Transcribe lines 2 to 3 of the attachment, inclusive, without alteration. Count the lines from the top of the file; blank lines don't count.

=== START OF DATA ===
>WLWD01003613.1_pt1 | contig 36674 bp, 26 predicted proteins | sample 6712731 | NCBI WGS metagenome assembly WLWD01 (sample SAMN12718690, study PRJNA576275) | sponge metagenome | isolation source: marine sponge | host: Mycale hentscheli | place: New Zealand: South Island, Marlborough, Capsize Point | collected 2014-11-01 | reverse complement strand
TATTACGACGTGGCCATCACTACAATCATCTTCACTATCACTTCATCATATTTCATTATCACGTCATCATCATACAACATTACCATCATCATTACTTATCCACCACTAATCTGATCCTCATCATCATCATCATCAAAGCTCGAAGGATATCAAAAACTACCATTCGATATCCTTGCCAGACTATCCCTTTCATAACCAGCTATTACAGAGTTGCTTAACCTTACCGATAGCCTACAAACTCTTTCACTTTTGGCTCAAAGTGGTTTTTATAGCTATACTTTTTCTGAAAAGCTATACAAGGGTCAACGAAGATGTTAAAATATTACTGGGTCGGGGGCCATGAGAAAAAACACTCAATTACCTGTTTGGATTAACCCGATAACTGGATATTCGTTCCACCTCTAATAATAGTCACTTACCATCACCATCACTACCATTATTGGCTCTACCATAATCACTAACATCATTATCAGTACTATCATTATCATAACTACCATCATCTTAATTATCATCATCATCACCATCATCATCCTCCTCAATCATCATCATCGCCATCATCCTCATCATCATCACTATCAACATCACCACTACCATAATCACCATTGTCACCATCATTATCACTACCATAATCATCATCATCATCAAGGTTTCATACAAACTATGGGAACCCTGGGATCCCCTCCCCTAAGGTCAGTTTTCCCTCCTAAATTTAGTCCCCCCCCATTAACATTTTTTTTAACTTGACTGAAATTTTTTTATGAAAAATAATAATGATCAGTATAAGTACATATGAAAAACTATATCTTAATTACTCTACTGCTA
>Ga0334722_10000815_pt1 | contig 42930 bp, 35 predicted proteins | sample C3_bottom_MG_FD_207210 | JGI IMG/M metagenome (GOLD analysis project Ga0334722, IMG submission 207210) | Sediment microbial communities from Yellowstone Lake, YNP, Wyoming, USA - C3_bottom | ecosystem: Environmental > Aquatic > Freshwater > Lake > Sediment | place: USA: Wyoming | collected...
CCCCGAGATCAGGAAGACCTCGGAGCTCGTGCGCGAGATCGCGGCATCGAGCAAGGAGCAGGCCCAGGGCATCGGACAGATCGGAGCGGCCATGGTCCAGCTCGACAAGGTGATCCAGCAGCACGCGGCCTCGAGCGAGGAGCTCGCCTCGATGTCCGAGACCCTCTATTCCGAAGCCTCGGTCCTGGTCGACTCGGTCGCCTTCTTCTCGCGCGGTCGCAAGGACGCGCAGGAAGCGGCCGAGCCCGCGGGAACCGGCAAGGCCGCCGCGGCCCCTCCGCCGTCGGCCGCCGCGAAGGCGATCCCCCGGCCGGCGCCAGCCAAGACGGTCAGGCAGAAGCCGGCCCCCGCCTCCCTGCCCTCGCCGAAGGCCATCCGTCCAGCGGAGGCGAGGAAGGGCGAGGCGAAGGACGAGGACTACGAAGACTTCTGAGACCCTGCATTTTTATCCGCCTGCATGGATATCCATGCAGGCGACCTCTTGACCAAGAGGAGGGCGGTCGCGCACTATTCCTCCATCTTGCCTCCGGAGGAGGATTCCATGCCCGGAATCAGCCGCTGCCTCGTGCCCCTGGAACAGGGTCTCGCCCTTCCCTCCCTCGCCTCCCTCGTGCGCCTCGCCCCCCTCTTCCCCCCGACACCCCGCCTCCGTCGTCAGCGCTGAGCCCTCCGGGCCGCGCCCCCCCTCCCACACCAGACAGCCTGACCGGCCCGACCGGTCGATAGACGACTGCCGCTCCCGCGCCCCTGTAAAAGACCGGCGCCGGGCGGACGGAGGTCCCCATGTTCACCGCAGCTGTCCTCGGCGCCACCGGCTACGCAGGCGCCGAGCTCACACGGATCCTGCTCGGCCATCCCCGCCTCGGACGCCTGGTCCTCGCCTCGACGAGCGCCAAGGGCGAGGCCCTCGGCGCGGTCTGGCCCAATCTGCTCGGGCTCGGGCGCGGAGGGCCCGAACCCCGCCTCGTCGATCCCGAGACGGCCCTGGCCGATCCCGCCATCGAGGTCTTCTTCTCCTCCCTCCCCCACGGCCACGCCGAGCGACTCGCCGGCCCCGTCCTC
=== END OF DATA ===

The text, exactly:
TATTACGACGTGGCCATCACTACAATCATCTTCACTATCACTTCATCATATTTCATTATCACGTCATCATCATACAACATTACCATCATCATTACTTATCCACCACTAATCTGATCCTCATCATCATCATCATCAAAGCTCGAAGGATATCAAAAACTACCATTCGATATCCTTGCCAGACTATCCCTTTCATAACCAGCTATTACAGAGTTGCTTAACCTTACCGATAGCCTACAAACTCTTTCACTTTTGGCTCAAAGTGGTTTTTATAGCTATACTTTTTCTGAAAAGCTATACAAGGGTCAACGAAGATGTTAAAATATTACTGGGTCGGGGGCCATGAGAAAAAACACTCAATTACCTGTTTGGATTAACCCGATAACTGGATATTCGTTCCACCTCTAATAATAGTCACTTACCATCACCATCACTACCATTATTGGCTCTACCATAATCACTAACATCATTATCAGTACTATCATTATCATAACTACCATCATCTTAATTATCATCATCATCACCATCATCATCCTCCTCAATCATCATCATCGCCATCATCCTCATCATCATCACTATCAACATCACCACTACCATAATCACCATTGTCACCATCATTATCACTACCATAATCATCATCATCATCAAGGTTTCATACAAACTATGGGAACCCTGGGATCCCCTCCCCTAAGGTCAGTTTTCCCTCCTAAATTTAGTCCCCCCCCATTAACATTTTTTTTAACTTGACTGAAATTTTTTTATGAAAAATAATAATGATCAGTATAAGTACATATGAAAAACTATATCTTAATTACTCTACTGCTA
>Ga0334722_10000815_pt1 | contig 42930 bp, 35 predicted proteins | sample C3_bottom_MG_FD_207210 | JGI IMG/M metagenome (GOLD analysis project Ga0334722, IMG submission 207210) | Sediment microbial communities from Yellowstone Lake, YNP, Wyoming, USA - C3_bottom | ecosystem: Environmental > Aquatic > Freshwater > Lake > Sediment | place: USA: Wyoming | collected...